Re: Perl compiler request - flogging the dead horse!
by Will_the_Chill (Pilgrim) on Feb 05, 2014 at 09:38 UTC
    WHOAH why the sudden confusion everyone?

    RPerl is the new Perl 5 optimizing compiler, which converts low-magic Perl 5 code into exactly equivalent C/C++ code to achieve massive performance improvements.

    ~ Will the Chill

      OK, I'll bite. Please explain how a compiler can deal with this:

      while (my $line = <>) { print eval $line; }
      -- FloydATC

      Time flies when you don't know what you're doing

      I am sure RPerl is a significant improvement. My understanding / guess is that it works for almost all production use perl scripts - bad luck for a few esoteric ones. My questions: Why is there no buzz about this solution? Is it too good to be true? Is the RPerl development team not sufficiently large? Are there any factors preventing the widespread adoption of this differently conceptualised solution? Any attitude / "religious" / not-done-like-this-here biases? Or, it is not worthwhile to implement & too much of a hassle to explain why? RPerl seems to a better tool. Why is the world not beating a road to Will the Chill's door?
        My understanding / guess is that it works for almost all production use perl scripts - bad luck for a few esoteric ones.

        My understanding is pretty much the reverse - it works for a few tightly-constrained scripts but not for the majority of general-purpose code that I would use on a daily basis.

        Why is there no buzz about this solution? Is it too good to be true?

        See above. The constraints just now are too heavy for most users to get a benefit from it. That said, I think there is a buzz, just not a huge one. I've not attended one of Will's talks yet but (at least some of) those who have say they have been well received. It seems very likely that the more interest it generates, the more people will work with it and then on it and so the pace of development will pick up and more constraints will be lifted resulting in wider use - a spiral of win.

        You might consider the similar low levels of adoption of Perl6* at present. There is a lot of buzz about that language too but I'm not yet convinced that it will break through. If I had plenty of free time to devote to either project it would be RPerl rather than Perl6* which would get the attention.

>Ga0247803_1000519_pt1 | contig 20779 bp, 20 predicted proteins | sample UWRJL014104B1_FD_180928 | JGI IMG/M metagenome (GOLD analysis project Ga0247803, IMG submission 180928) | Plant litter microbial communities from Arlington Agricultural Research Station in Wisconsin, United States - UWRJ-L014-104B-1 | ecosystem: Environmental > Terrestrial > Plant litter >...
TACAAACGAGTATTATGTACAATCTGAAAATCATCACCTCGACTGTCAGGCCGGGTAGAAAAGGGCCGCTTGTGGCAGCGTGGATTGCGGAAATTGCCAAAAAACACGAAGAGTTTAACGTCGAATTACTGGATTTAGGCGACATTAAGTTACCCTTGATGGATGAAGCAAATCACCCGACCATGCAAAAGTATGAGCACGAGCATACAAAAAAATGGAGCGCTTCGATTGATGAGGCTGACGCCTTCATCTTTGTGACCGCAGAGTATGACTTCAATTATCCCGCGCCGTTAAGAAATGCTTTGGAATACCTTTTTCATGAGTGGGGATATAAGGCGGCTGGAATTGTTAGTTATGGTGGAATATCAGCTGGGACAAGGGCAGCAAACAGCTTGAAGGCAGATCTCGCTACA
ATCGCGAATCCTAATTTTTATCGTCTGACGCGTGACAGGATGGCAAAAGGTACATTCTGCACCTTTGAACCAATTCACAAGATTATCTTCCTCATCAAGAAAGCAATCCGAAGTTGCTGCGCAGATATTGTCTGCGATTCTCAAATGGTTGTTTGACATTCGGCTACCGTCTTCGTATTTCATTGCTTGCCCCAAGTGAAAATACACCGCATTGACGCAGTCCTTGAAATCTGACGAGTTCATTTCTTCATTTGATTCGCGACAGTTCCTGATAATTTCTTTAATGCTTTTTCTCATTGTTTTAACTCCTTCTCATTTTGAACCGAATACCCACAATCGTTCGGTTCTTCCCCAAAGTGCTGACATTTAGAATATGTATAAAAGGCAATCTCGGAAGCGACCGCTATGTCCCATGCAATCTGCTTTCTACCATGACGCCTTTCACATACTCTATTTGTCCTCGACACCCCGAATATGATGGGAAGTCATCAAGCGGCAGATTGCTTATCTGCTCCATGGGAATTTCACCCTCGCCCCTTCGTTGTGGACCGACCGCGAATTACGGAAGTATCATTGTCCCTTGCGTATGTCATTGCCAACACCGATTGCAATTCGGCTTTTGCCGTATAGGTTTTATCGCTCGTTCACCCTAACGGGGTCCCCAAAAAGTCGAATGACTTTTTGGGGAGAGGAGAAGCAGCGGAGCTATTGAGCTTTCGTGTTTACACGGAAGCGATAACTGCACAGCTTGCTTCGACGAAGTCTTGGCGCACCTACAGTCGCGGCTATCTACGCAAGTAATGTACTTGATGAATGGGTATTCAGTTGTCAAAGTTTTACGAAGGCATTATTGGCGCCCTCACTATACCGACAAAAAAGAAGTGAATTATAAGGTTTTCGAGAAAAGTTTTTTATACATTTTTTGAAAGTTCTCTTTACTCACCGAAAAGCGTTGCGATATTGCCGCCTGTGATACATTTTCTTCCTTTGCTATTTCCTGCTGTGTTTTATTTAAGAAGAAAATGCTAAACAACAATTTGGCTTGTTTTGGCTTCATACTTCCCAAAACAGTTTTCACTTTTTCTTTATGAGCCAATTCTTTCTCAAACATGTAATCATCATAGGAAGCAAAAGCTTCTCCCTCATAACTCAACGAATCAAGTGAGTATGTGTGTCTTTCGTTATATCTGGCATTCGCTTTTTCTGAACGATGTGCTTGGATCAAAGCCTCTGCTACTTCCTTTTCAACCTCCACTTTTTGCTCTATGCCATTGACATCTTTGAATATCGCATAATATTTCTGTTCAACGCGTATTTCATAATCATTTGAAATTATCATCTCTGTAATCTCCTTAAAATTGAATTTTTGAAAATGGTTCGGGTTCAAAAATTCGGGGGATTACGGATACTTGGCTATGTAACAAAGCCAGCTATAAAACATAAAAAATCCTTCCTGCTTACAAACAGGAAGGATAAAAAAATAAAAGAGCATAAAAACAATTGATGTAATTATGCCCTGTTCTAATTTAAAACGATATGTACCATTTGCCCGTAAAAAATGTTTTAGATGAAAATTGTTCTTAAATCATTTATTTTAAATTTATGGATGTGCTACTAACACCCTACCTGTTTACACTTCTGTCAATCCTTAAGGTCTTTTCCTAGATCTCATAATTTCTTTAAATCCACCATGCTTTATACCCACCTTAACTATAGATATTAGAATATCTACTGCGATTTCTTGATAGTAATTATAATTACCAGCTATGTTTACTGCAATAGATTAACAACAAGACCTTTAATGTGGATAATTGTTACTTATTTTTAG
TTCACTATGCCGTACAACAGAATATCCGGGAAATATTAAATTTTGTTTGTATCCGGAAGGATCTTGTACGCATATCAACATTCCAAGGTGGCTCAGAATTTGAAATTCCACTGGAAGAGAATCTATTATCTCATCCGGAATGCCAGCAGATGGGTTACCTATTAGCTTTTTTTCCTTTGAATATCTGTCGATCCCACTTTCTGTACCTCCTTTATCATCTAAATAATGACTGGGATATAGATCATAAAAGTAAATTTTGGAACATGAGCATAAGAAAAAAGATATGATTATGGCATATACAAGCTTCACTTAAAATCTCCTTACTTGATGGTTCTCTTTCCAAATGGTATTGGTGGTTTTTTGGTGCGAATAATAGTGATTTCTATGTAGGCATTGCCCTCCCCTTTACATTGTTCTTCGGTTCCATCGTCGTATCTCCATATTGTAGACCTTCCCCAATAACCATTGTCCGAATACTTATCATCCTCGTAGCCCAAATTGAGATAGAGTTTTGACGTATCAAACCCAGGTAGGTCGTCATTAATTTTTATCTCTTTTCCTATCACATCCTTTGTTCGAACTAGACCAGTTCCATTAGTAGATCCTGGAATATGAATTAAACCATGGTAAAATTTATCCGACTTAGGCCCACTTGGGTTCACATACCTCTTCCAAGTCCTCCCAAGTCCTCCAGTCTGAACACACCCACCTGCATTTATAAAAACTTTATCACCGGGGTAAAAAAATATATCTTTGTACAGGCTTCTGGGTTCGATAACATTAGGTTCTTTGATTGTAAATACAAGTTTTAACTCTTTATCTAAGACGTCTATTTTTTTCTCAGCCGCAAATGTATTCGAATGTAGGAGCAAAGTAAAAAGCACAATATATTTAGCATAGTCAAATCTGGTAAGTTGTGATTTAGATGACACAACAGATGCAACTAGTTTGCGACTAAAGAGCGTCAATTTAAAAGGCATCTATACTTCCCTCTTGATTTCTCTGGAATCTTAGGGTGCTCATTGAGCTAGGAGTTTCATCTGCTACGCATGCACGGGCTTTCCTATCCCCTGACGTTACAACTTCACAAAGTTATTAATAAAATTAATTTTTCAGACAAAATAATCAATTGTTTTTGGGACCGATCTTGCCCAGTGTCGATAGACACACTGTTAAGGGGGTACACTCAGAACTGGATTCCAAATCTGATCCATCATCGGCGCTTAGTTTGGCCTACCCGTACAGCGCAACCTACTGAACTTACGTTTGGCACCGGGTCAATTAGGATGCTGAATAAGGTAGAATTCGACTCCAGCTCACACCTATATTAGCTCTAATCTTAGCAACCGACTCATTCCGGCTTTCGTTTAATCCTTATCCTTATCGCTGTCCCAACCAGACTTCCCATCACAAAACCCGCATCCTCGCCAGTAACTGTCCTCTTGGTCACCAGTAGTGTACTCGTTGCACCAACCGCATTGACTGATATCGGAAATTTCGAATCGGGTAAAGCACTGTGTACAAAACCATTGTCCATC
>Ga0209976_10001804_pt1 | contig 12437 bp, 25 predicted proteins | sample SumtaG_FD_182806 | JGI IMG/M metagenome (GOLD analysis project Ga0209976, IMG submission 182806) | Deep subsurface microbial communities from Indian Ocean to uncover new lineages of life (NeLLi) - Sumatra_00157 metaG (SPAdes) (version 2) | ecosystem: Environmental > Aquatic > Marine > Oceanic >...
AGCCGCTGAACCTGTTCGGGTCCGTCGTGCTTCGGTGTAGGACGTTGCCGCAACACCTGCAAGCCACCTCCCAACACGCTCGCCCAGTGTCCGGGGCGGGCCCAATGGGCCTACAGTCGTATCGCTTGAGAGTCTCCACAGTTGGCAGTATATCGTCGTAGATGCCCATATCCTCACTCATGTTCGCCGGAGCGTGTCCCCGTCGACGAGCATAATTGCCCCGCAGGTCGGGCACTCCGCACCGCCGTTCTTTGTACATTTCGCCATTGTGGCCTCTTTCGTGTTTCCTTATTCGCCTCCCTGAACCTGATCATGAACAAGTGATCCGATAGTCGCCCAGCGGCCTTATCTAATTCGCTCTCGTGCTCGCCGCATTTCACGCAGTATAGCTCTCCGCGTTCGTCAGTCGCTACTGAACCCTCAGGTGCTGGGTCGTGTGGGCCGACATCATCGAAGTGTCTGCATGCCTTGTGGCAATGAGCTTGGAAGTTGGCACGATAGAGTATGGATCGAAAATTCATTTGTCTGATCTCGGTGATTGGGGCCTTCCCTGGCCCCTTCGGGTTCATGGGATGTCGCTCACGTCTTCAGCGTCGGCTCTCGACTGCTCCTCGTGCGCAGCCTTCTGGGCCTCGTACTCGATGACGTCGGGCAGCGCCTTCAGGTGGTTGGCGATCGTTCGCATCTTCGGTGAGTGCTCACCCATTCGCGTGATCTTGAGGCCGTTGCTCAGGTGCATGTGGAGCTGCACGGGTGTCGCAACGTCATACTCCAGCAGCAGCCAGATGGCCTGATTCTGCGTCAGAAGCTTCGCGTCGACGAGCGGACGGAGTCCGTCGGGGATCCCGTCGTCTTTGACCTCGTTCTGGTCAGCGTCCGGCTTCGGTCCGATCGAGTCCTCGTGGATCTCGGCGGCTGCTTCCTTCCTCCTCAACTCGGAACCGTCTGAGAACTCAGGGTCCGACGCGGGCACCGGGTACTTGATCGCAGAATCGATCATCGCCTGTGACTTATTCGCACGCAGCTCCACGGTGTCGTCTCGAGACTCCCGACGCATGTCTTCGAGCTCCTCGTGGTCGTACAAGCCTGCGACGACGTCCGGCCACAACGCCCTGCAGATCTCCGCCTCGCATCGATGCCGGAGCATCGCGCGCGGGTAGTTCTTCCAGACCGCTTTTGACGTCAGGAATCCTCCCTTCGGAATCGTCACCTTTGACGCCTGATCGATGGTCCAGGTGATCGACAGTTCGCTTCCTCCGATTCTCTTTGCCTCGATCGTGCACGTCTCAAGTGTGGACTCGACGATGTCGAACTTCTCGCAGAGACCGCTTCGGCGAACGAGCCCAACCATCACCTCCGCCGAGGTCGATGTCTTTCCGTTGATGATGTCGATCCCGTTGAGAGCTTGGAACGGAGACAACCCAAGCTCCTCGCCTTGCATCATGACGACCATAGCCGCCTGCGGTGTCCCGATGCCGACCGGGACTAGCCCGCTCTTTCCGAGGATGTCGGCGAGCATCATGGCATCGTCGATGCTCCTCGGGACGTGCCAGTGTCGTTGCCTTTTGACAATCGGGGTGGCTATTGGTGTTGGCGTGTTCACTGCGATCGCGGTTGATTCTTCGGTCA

Other opinions are available :-)

        * 2019 note: now called Raku

Re: Perl compiler request - flogging the dead horse!
by sundialsvc4 (Abbot) on Feb 04, 2014 at 01:27 UTC

    Also, “a Perl compiler” probably wouldn’t actually “speed it up” nearly as much as you might think.   Perl, as a language system, is actually very small in size ... and very, very fast.   (There is voodoo in those perlguts.)   Like every interpreted language that is designed to be interpreted, the source-code is compiled in a split-second, not to executable machine code, but to an optree that is then traversed by the runtime system.   A single optree node can pack a tremendous punch, or it can do very little, but it is always small.   The overhead of navigating through that structure and calling the proper handlers is inconsequential.   The key advantage of the optree is that it expresses the purpose of the program, the actions that are to be taken, and that it does it all indirectly.   The code that implements each opcode is already ferociously optimized:   you’ve got access to some top-notch code without so much as lifting a finger.

    If your program is “slow,” then it is your program that is slow, and compiling that program into an assemblage of native instructions would not make it faster.   Instead, profile your program to find the hot-spots ... do not “guess” where they are, and do expect to be surprised.   80% of the program’s runtime is generally spent in 20% of the code.   Correctly and objectively identifying those troubled areas, and creating highly-targeted improvements based on actual measures, will yield dramatic performance improvement.